Living with Linux - 6 months recap

Time flies by — just a moment ago I switched to Linux for development, and suddenly half a year has passed. Time to look back!


I’m running Linux now at work and at home as the primary OS, that is, if I don’t do anything, I end up in Linux, all my e-mails are on Linux, my instant messaging, etc.

At home, Windows is only left for three things: Gaming, photos, and some development. At work, I only boot Windows if I need to run some OpenCL/graphics interop. The vast majority of the time, I’m working on Linux these days.

The Linux I use is Ubuntu 14.04, or to be more specific, the Kubuntu flavour. Let’s take a look at what works and what doesn’t!

The good

  • Graphics driver work better than expected. I’ve followed all beta, intermediate, hot-fix and other releases from AMD from the last few months, and I didn’t brick my machine once. The drivers have gotten also a lot more stable, initially, I couldn’t even boot into the KDE desktop without manual intervention. Today, you can leave an OpenGL application running all weekend long and even remove a monitor and everything will still run. Notice that I was running brand-new hardware on a really recent distribution which was not officially supported. This also improved, for Ubuntu 14.04, AMD had nearly day one support.
  • Clang and GCC are seriously faster than Visual Studio. I had to move the build onto a SSD for Visual Studio to get comparable speed to Clang & GCC. Still, running just my unit tests is near instantaneous on Linux, while on Windows, it’s a few seconds just to do a “null” build.
  • Even though I’m primarily working on Linux now, I don’t break the Visual Studio build too often. On the other hand, working on Visual Studio only, I regularly checked in things which would break the Linux build.
  • Accessing a Windows-based network using autofs, Samba & Co. works reliably. I’ve copied hundreds of gigabytes in a single session from disk to network and back, without so much as a hiccup. Things just work, even if everyone else around you is using Windows.
  • Performance of most of my tools is a lot better on Linux. I’m not sure whether it’s the compiler or the kernel scheduler, but recently, I’ve been even benchmarking an OpenGL graphics application on Linux because it was simply running faster.
  • Installing tools is so much easier it’s no longer funny. Everything you need is in the package manager, and if not, compiling from source is typically trivial.
  • Connecting remotely into your machine is so much easier if you end up at a console instead of having to play the RDP game. I also tried remote PowerShell for some time, but it’s a far cry from the ease of use of ssh.
  • Alt+Click for window dragging, how can you live without it?

The bad

  • Debugging with Qt Creator is by far not as comfortable as with Visual Studio. For some reason or another, my code crashes gdb when compiled without any optimization whatsoever, with -Og it works, but the debugging experience is not as good as it should be. The debugger is also way slower than Visual Studio.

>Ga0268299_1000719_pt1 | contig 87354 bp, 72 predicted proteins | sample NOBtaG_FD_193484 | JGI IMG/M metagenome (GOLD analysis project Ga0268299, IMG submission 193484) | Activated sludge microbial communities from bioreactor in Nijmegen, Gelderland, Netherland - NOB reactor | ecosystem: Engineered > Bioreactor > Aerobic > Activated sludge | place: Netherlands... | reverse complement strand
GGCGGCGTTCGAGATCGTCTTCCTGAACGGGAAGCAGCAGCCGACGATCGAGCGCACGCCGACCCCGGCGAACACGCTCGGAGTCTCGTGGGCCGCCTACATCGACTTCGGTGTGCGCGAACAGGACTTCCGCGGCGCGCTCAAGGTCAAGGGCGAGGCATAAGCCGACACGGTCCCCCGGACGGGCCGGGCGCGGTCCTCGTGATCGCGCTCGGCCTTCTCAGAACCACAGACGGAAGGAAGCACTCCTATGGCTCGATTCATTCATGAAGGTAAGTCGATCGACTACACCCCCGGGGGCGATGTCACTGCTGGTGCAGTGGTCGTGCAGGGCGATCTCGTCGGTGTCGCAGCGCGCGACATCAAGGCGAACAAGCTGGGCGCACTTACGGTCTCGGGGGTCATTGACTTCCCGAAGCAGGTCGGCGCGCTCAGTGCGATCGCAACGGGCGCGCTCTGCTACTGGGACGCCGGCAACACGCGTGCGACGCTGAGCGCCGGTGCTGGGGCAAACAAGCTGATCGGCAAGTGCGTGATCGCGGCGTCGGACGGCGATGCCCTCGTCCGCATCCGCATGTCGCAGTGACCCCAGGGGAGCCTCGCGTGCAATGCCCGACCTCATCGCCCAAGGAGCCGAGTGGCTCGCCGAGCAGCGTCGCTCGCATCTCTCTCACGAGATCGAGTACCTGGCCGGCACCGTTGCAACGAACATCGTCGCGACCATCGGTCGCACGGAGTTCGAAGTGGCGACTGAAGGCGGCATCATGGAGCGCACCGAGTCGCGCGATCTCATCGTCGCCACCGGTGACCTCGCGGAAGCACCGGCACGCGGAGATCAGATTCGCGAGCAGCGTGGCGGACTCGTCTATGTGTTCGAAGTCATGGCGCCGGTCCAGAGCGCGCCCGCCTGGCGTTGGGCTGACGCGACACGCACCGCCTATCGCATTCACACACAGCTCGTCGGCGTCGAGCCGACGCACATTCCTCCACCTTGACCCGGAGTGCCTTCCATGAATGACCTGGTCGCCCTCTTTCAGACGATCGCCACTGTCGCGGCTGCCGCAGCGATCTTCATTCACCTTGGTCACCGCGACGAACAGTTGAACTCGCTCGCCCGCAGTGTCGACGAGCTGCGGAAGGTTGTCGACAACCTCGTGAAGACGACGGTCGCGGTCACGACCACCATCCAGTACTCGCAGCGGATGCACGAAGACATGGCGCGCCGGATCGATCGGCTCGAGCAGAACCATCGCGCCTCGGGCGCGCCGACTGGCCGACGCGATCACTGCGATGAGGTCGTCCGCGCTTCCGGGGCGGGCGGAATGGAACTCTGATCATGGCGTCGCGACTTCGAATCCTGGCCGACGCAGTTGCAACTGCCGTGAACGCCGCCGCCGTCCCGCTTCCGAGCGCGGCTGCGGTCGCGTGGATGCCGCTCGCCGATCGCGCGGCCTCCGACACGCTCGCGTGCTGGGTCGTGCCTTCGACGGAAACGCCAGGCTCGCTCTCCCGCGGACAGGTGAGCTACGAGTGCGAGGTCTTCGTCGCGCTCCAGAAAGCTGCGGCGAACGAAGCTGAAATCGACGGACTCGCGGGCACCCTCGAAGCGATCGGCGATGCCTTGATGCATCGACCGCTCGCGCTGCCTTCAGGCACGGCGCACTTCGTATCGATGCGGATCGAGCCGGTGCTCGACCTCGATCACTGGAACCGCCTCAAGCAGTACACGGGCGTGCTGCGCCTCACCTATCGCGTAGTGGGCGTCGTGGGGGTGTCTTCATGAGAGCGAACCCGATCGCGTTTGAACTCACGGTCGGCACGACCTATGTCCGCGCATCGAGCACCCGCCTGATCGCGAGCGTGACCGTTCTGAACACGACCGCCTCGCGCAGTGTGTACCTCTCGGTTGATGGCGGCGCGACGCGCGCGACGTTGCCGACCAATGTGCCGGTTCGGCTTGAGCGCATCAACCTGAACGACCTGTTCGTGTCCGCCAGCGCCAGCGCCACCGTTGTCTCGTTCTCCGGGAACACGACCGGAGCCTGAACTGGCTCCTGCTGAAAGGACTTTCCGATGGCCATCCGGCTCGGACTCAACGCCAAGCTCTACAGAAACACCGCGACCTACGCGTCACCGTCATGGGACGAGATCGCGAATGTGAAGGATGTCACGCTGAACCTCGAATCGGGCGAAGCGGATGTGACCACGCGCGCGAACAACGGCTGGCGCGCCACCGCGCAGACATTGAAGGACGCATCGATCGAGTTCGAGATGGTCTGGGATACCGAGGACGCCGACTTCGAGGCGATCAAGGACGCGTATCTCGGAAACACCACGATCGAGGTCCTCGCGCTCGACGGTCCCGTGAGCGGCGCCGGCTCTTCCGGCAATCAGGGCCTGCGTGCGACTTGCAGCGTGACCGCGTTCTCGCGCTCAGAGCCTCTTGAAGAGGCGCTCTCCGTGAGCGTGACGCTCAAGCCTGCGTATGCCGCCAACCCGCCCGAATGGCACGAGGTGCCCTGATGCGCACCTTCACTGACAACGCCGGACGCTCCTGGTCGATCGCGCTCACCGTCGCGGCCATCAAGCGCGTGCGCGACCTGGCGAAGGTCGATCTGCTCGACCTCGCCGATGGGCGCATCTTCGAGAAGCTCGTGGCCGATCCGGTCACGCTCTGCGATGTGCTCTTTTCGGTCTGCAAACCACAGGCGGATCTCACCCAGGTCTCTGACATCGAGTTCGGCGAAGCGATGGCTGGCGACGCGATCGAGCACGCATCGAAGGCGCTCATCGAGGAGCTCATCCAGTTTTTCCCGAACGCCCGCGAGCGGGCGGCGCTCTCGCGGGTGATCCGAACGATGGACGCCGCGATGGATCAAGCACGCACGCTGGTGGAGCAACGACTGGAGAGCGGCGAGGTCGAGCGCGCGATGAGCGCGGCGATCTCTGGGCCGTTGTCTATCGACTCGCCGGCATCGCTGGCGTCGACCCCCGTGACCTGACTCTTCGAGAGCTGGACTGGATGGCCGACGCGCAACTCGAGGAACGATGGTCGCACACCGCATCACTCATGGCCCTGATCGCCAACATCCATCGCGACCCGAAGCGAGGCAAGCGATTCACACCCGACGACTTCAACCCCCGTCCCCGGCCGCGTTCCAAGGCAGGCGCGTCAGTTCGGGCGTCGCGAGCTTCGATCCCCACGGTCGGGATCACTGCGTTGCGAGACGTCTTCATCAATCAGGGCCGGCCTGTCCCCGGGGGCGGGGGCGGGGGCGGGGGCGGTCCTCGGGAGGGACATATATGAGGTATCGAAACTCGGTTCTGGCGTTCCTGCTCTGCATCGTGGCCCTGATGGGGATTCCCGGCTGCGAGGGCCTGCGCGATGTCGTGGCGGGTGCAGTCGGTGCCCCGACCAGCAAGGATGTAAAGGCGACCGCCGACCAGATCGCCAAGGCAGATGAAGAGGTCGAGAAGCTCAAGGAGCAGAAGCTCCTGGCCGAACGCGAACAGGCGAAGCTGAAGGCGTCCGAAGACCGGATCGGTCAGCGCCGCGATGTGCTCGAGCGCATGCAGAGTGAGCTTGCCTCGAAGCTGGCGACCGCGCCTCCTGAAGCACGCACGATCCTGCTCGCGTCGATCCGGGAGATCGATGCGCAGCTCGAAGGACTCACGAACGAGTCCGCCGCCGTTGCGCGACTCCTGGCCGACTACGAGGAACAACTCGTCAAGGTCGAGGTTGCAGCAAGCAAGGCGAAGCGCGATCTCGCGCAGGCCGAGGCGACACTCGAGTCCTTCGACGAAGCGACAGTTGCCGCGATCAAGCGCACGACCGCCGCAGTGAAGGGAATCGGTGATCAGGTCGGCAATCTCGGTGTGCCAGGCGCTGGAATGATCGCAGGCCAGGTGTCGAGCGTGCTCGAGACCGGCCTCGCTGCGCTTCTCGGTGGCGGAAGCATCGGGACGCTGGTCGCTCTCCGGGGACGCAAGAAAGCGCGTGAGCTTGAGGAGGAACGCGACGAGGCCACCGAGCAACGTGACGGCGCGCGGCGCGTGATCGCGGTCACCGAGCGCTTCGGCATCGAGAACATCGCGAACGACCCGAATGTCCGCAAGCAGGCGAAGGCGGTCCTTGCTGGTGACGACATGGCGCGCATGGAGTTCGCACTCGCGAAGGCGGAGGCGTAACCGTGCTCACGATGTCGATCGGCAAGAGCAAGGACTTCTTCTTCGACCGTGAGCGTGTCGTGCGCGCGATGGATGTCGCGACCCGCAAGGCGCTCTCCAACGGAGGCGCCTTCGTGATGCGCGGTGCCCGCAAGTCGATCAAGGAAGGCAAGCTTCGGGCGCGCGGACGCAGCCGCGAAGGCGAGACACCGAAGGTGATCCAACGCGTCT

• Debugging again, I miss the Visual Studio visualizers. I did write a few visualizers for Qt Creator, but they are really painful to write, don’t integrate well, and debugging them is way harder than with Visual Studio 2013.
  • I can’t get subpixel positioning to work in Firefox (or anywhere else, for that matter.) While I have proper anti-aliasing, every glyph is rendered exactly the same and the kerning is a bit off. On Windows, I simply force Firefox to use DirectWrite anti-aliasing for all font sizes and I’m done, but on Linux? Help! Anyone?
  • I have funny performance problems with scrolling in text editors. Sublime Text is especially guilty here. Scrolling with a few frames per second is really annoying.
  • V-Sync on the desktop is broken. I never managed to get my window manager to be V-synced but applications not. I.e. what I want is tear-free dragging of windows, but I want rendering in a window to run as fast as possible. It’s okay if it blits to the window manager ever so often and I only see the sync frames. On Windows, this seems to work without issues, on Linux, I tried to get it running for a few days and I’ve given up. At least with my R9 290X, tearing while moving windows is no longer too noticeable, but video replay is really god awful sometimes. My hope is that Wayland will fix this, but it seems to be quite a few years away still.
  • LibreOffice interop is not good enough yet. On its own, it’s excellent and enough for all practical purposes, but at work, I have to use Word, PowerPoint and Excel documents, and for those I typically RDP into a Windows machine and just work from there.

Overall, I’m really pleased with how the Linux experiment turned out so far. For development, it’s pretty slick, except for the annoyances with debuggers. LLDB seems promising in this area — and I already used it a few times where GDB would simply fail — but a good graphical front-end with easy-to-write visualizers is definitely needed.

As a normal desktop, Linux does all right for me, except for the problems with font-rendering and tearing. Sure, this is “just polishing”, but getting font-rendering and v-sync right is what made people really notice even if they can’t pin-point it. Just look at the efforts mobile vendors go to provide smooth scrolling and good (high-DPI) font-rendering. I sure hope Wayland will help with the v-sync problems; regarding the fonts, everything is there already (FreeType can do sub-pixel positioning), but it’ll take time until the UI toolkits will properly support it.

Image showing various font-rendering problems on Linux.
Font-rendering problems on Linux

That’s it, and as you probably guessed, I’m going to stick with Linux for the foreseeable future :)


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